Croatia, along with Romania and Bulgaria, cooperated with NATO and its bombing campaign against Serbia and offered their ports and air space. NATO used the territories and air spaces of Bosnia and Herzegovina and Macedonia. Combat ground troops of NATO member-states are stationed in both countries, 3,500 in Macedonia while Kosovo hosts 38,000 international peacekeepers. The Yugoslav crisis of three successive phases marked by the wars in Croatia, Bosnia and Herzegovina and Kosovo allowed Western powerbrokers for the EU and NATO to legalize their presence in a zone that had been out of their reach. The crisis also became indispensable for reducing regional tensions and imposing various solutions to local state actors. Although the famous international community is not blameless, it is almost certain that without the presence of international peacekeepers, i.e. of NATO ground troops, regional and inter-ethnic conflicts would continue unabated. Discussion of the case of NATO must include the fact that its decision-makers used the Yugoslav crisis to promote the interests of the Alliance and to expand its zone of military operations to cover not only the space of the former Yugoslavia but also of neighboring countries.

The Bush Administration is, at this time, trying to persuade Europeans to take more responsibility in the peacekeeping operations in the Balkans, though, paradoxically, the Europeans persuaded the U.S. not to hurry with the withdrawal of U.S. ground forces from Bosnia and Kosovo. Europeans, who aspire to build their own rapid deployment task force, still have problems in operations without the U.S. They have problems in formulating a common European Security and Defense Policy: ESDP.13 The European Rapid Reaction Force (ERPF), at the center of the ESDP, is still in its conceptual phase. Its purpose would be to intervene in crises before they become full-scale wars and to release NATO and the U.S. from participating in some military operations in eastern European borderlands. It is designed to "control political violence and despite rampant criticism, it would not threaten the existence of NATO."14 Once set up, the ERPF is supposed to be capable of deploying 60,000 troops to a site within sixty days and of maintaining a presence at that site for one year. (For details, see the Western European Union Council of Ministers Petersberg Declaration of June 19, 1992.) In fact, both the presence in the Balkans: the NATO troops and the projected ERPF are supposed to act as a police force that controls the European borderlands, especially the Balkans.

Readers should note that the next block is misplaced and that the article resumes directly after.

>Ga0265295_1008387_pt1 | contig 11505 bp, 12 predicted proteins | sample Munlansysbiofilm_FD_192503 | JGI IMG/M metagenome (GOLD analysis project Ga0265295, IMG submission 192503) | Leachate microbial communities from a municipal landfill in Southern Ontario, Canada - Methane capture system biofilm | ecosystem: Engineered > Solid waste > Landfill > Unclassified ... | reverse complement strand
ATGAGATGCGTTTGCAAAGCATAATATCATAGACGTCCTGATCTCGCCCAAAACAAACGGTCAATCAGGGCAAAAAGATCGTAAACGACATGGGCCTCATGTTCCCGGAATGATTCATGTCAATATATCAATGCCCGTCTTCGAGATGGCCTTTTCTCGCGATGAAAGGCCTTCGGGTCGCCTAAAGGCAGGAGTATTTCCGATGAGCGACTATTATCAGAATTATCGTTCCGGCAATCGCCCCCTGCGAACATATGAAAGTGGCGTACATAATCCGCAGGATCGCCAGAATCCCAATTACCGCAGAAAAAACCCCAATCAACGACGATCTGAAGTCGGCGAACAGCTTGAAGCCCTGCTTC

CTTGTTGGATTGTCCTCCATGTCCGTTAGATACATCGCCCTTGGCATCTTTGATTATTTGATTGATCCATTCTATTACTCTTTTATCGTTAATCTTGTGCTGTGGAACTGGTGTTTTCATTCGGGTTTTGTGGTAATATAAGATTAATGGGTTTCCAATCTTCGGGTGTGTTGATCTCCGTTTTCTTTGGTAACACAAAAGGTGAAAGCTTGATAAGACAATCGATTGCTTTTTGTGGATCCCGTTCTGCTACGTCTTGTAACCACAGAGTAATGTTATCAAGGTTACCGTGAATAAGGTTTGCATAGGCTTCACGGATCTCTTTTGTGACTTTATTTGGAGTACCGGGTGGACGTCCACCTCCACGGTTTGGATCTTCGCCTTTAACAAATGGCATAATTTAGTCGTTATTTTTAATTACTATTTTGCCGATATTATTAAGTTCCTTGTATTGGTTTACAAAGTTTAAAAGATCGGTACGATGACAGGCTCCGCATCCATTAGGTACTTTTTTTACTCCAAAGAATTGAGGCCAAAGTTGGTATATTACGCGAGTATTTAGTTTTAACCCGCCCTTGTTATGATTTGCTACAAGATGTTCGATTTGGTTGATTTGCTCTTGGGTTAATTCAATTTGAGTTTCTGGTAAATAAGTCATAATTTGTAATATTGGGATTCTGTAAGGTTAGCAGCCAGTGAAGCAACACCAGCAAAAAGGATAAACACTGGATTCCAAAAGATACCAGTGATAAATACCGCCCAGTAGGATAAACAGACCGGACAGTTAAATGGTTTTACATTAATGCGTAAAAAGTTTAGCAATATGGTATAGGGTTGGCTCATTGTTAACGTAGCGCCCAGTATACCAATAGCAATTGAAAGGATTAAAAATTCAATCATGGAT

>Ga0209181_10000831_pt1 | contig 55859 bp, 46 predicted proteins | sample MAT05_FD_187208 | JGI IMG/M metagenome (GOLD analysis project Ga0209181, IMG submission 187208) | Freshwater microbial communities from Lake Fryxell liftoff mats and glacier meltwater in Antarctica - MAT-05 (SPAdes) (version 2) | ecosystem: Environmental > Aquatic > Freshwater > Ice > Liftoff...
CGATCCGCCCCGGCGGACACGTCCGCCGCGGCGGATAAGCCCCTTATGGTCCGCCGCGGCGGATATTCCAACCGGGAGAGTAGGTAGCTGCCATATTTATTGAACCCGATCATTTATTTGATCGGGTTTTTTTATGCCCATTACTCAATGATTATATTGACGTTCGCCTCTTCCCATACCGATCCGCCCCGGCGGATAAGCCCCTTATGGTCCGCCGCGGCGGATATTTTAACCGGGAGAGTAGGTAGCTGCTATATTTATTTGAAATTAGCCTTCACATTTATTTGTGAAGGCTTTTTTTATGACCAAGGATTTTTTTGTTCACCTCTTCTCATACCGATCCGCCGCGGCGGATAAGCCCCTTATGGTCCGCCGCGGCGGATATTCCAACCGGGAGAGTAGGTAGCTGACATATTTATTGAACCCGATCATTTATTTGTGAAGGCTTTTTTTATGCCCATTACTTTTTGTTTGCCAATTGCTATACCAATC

That region is notorious for illegal trade; it lies on a traditional smuggling route that connects the Middle East and Asia with Western Europe. Because of porous borders, widespread poverty and corruption after the wars of the 1990s, it has become both the transit route and a market for smuggled goods."—DPA, Zagreb, 24, 06, 2002. The Secretary-General of NATO, George Robertson, speaking to a conference of NATO applicant countries in Zagreb, underlined that the Alliance is especially concerned with "the illegal movement of people, arms and drugs, criminal and terrorist gangs feeding from such criminal activities."—DPA, Zagreb, 24, 06, 2002

Georgia and Azerbaijan also expressed the desire to join the NATO Alliance, yet have no chance of success, at this time. Ukraine has said it seeks as close a relationship as possible with NATO. Recently, even Belarus declared its research of the possibilities to cooperate with NATO. Most important of all, Russia, in May 2002, entered into a special partnership with NATO. A NATO-Russia Council was set up that will at first, deal with matters about which Russia and the West have common interests: combating terrorism and the proliferation of weapons of mass destruction. The Council will not discuss the agenda for the expansion of the Atlantic Alliance to the East. Viewed from the Kremlin, there are two distinct groups of NATO's candidate­ countries:

  1. the East-Central European candidates, which will be co-opted into the Alliance sooner or later, a process that Moscow cannot influence and
  2. the Soviet successor states, which the Kremlin policy makers still consider as belonging to the Russian near abroad, i.e., belonging to its sphere of influence.

Realistically speaking, however, even in this would-be exclusive zone, there are states that had managed to win a margin of autonomy vis-à-vis the Kremlin. Among them are the three Baltic states: Estonia, Latvia, and Lithuania. Azerbaijan, Georgia and Uzbekistan, though former members of the Commonwealth of Independent States (CIS) have pulled out of the CIS security/defense arrangements. Together with Ukraine and Moldova and with the backing of the Clinton administration, they had created a (still born) defense alliance known as the GUUAM (Georgia-Ukraine-Uzbekistan-Azerbaijan-Moldova). By-passing its NATO allies and GUUAM, the United States has succeeded more recently to establish logistical bases in Uzbekistan and Kyrghistan and a special U.S. anti-terrorist task force has been dispatched to Georgia. In its confrontation with Iran over the delimitation of the waters of the Caspian Sea, Azerbaijan has welcomed temporary Turkish air-support (Turkey is a U.S. pivotal ally in the Caucasus/Caspian Region and is member of NATO).